Low vitamin D levels in the first trimester are linked to the risk of a baby being born small for gestational age, according to a recent study in the Journal of Clinical Endocrinology & Metabolism.
Natural sunlight is the major source of vitamin D for children and adults as very few foods naturally contain or are fortified with vitamin D. Although vitamin D deficiency is known to result in abnormalities in calcium, phosphorus, and bone metabolism, previous studies have shown inconsistent associations between maternal vitamin D status and fetal size.
In the new study, researchers examined more than 2,000 women delivering term, live births with vitamin D levels measured at a gestation of 26 weeks or less. Birth weight was measured just after birth and infant head circumference and placental weight were measured within 24 hours of birth.
The researchers found that a mother's vitamin D level, in the first or second trimester of pregnancy, was related to the normal growth of babies who delivered at term. "If a mother was vitamin D deficient, the birth weight of her baby was 46 g lower after accounting for other characteristics," said Alison Gernand, of the University of Pittsburgh and lead author of the study. "Also if moms were vitamin D deficient in the first trimester, they had twice the risk of delivering a baby that suffered from growth restriction during the pregnancy."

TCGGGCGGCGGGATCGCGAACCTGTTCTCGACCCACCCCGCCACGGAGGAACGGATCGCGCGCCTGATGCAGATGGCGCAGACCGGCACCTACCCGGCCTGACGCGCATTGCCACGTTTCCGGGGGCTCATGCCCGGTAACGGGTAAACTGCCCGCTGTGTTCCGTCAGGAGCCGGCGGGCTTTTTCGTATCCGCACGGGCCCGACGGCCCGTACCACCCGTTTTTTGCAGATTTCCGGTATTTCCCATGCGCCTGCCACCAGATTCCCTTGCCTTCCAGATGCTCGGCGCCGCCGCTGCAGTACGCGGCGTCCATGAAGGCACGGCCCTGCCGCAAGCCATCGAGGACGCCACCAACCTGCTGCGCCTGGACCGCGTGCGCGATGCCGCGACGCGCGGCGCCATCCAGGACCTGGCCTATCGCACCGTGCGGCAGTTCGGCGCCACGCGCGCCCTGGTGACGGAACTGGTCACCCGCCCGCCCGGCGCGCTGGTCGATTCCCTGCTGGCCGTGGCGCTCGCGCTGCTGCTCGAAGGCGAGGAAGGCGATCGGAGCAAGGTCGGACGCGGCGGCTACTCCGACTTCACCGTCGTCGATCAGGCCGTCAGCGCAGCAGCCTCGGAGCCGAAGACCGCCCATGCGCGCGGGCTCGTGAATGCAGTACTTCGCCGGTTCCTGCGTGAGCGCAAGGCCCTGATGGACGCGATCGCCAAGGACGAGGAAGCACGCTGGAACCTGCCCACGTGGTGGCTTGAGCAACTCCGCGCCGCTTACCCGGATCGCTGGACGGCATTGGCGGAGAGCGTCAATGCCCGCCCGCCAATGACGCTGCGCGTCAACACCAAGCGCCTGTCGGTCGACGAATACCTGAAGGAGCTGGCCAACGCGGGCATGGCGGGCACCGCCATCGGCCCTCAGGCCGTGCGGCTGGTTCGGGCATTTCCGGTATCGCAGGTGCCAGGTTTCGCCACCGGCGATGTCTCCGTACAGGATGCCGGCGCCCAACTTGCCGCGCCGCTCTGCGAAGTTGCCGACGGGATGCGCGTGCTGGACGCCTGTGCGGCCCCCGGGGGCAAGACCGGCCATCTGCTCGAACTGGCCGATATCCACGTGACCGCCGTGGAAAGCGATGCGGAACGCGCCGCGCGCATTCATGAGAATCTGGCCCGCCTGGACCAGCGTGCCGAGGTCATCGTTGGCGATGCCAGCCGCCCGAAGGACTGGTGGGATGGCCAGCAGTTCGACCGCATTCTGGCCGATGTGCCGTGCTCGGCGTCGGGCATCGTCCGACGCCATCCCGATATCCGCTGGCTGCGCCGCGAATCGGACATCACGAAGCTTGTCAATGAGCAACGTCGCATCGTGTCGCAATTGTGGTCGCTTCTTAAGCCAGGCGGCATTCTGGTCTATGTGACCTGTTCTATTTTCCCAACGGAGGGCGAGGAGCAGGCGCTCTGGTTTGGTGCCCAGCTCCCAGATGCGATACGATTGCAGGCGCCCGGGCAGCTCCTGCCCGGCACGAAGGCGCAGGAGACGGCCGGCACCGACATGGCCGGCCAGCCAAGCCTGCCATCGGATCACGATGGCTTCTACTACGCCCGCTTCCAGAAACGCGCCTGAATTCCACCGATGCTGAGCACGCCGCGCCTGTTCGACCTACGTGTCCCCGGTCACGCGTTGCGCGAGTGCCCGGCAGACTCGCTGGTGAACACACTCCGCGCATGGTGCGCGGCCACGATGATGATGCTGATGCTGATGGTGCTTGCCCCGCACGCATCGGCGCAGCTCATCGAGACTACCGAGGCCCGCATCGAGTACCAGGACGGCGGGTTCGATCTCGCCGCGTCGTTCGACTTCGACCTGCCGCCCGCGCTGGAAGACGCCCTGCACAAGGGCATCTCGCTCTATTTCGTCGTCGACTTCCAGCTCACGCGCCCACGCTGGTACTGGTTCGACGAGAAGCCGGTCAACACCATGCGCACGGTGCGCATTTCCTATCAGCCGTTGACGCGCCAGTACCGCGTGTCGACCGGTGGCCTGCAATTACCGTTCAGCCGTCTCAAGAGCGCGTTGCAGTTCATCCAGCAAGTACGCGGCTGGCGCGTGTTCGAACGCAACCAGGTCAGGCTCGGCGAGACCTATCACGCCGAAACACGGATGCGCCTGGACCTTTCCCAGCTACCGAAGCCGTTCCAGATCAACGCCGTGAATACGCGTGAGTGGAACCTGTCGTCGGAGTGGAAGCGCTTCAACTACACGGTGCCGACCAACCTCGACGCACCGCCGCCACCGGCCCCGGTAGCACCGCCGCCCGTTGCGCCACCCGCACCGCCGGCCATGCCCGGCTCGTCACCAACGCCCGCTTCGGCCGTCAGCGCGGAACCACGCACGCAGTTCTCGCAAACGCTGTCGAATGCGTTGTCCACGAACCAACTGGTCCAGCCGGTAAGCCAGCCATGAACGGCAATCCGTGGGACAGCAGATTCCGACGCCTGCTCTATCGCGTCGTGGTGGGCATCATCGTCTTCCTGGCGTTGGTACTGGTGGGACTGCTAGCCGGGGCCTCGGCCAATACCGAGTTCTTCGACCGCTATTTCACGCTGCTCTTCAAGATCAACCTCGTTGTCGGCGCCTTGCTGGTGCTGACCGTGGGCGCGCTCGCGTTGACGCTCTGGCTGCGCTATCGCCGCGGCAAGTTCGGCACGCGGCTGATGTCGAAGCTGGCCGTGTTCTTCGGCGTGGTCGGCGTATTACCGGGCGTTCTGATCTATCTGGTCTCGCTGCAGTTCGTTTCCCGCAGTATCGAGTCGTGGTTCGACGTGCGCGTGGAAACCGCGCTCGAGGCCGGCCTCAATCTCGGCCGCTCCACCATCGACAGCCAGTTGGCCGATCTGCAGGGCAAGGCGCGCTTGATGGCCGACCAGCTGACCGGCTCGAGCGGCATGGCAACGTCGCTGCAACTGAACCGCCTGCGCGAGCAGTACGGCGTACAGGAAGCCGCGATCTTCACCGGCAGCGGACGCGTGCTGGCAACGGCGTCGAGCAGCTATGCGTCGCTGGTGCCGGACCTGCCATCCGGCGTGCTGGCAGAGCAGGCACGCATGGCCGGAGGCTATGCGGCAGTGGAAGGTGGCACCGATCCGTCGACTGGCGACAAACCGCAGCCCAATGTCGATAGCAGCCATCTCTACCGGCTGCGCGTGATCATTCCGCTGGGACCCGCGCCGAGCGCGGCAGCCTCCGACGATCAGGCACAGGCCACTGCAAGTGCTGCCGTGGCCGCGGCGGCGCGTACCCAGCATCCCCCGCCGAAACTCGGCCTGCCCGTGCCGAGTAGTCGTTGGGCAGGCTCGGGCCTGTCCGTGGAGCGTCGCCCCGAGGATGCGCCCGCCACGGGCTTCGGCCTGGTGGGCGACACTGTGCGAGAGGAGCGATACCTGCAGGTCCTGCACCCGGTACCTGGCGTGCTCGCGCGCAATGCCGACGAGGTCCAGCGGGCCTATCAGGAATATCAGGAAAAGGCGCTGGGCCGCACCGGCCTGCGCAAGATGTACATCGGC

"Our study is an important contribution to the epidemiologic evidence that maternal vitamin D status, especially in early pregnancy, may contribute to both pathological and physiological fetal growth," added co-researcher Lisa Bodnar. "Randomized trials that supplement pregnant women with vitamin D are needed to test this finding."
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Source: The Endocrine Society